By Mike Miles
December 10th, 2012 | Uncategorized
Q. I am retiring from the Army after 22 years of service and I am 45 yrs. old. Can I start withdrawing from the Thrift Savings Plan and avoid the early withdrawal penalty by taking a series of Substantially Equal Periodic Payments? How does that work? My life expectancy is 37.7 more years, according to the Internal Revenue Service, so is that the number of years my funds can be distributed? If so, do I then divide what I saved by 37.7 and again divide by 12 to see what my monthly payments would be?
A. You may avoid the penalty by taking a series of Substantially Equal Periodic Payments, but the rules are complicated and strict, with the penalty for violating them potentially large. I suggest that you consult with a CPA or other qualified tax preparer, who will prepare and stand behind your returns during the distributions, to run the calculations for you. There are actually three options for calculating the distribution amounts, and they typically produce a wide range of values. If you insist on doing it yourself, you can start the learning process by conducting an Internet search on “72t distributions,” but the IRS won’t care if you relied on bad information or methods that led to mistakes.
November 19th, 2012 | Uncategorized
Q. I am a firefighter with a county fire department in Florida. As such, I am part of the Florida Retirement System in the special risk class. I started my career early and will be eligible for retirement with full benefits and no FRS penalties by age 48. (This is 25 years of service.) However, because of the Internal Revenue Service penalty for retiring before age 50, I would receive a 10 percent tax penalty in addition to the normal taxes I will pay on my retirement income. I understand that I will receive the penalty of 10 percent. However, I want to know whether that penalty goes away after I have reached age 50, or if it continues until I am 59?
A. The early withdrawal penalty rules will continue to apply until you reach age 59½. You can avoid the penalty by withdrawing from your Thrift Savings Plan account in a series of Substantially Equal Periodic Payments under section 72(t) of the tax code.
November 14th, 2012 | Uncategorized
Q. I am a federal employee with the Department of Justice, non-law enforcement, and will have 30 years of service at age 54, approximately two years before my minimum retirement age. Can I leave the government before MRA with 30 years and still be eligible to receive my special retirement supplement and my FERS retirement without a penalty at my MRA? Would I still be able to collect my Thrift Savings Plan, without penalty at my MRA, or would I be required to wait until age 59½?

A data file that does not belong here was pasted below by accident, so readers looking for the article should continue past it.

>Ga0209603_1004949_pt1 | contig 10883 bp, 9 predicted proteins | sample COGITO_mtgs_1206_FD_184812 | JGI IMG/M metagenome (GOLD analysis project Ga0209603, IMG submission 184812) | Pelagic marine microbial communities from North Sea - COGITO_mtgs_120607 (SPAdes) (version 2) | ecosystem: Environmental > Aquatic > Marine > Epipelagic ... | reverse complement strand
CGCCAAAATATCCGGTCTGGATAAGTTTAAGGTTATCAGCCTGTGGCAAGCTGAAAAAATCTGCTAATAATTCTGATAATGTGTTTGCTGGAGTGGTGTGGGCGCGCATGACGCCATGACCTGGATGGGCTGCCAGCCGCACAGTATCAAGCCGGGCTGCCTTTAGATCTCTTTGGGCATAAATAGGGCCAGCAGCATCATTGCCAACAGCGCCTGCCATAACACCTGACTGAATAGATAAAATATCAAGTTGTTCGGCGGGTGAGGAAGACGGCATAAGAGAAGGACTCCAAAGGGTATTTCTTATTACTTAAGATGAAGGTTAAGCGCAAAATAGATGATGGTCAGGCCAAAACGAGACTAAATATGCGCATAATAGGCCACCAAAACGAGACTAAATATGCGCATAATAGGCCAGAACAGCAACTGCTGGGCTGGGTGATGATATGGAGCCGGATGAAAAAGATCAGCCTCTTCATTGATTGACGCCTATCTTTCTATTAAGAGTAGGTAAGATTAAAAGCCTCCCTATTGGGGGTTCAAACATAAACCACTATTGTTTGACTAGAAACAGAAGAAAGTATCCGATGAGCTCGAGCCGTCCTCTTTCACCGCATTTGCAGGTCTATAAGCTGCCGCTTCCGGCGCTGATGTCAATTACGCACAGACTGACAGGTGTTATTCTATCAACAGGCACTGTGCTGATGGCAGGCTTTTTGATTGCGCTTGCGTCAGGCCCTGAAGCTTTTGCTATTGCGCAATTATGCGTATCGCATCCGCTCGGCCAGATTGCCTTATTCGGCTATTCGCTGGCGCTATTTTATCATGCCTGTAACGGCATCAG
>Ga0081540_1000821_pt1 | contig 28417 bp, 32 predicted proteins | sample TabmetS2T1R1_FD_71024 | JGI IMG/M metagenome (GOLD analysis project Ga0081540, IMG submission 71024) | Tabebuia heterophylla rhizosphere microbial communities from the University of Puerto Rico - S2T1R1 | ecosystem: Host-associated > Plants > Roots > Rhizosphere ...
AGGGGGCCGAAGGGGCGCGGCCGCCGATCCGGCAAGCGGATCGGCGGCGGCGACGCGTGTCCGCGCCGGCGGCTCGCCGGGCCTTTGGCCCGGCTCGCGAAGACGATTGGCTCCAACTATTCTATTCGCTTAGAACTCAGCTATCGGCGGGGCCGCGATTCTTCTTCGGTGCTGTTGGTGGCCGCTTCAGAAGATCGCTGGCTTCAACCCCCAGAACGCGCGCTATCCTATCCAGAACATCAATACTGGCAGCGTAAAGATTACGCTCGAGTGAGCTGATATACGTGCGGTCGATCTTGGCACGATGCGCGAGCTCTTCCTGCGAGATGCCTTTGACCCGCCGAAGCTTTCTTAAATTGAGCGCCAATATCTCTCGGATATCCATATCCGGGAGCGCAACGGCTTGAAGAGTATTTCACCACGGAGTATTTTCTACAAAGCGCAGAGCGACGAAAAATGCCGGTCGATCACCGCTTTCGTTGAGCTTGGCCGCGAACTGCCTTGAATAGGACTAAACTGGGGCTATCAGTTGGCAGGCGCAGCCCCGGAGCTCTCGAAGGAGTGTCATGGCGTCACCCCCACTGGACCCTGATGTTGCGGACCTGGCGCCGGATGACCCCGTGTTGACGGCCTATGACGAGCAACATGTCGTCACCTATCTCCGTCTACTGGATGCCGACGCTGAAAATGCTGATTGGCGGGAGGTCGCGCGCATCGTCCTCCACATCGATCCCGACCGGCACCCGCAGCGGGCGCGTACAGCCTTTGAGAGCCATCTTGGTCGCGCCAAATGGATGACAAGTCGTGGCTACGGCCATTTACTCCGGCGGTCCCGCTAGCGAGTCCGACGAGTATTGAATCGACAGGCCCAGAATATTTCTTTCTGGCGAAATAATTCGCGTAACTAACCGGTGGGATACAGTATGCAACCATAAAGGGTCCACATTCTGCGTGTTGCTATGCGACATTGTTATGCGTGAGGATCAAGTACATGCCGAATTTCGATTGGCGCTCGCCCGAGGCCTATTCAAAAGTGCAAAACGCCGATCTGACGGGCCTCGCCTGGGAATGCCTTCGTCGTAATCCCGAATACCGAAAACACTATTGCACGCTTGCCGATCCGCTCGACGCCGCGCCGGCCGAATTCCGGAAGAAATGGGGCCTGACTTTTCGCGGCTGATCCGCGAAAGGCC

A. Mike: If you separate from service before the calendar year in which you reach age 55, the early withdrawal penalty rules will apply to your TSP account. You may avoid the penalty by taking a series of Substantially Equal Periodic Payments, however.
Reg: If you left government before reaching your minimum retirement age, you could apply for a deferred retirement. Because you have at least 20 years of service, you could apply for that benefit at age 60. However, as a deferred retiree, you wouldn’t be eligible for the special retirement supplement.
October 1st, 2012 | Uncategorized
Q. If I agree to make Substantially Equal Periodic Payments available under Internal Revenue Service code section 72(t) from my TSP, may I do so before I retire and avoid the 10 percent penalty? If it matters, I am a federal law enforcement officer who will have 25 years of service before age 50.
A. No, since you’re not allowed to initiate monthly payments before you retire. The 72(t)-compliant distributions will avoid the early withdrawal penalty whenever they are initiated, however.
July 31st, 2012 | Uncategorized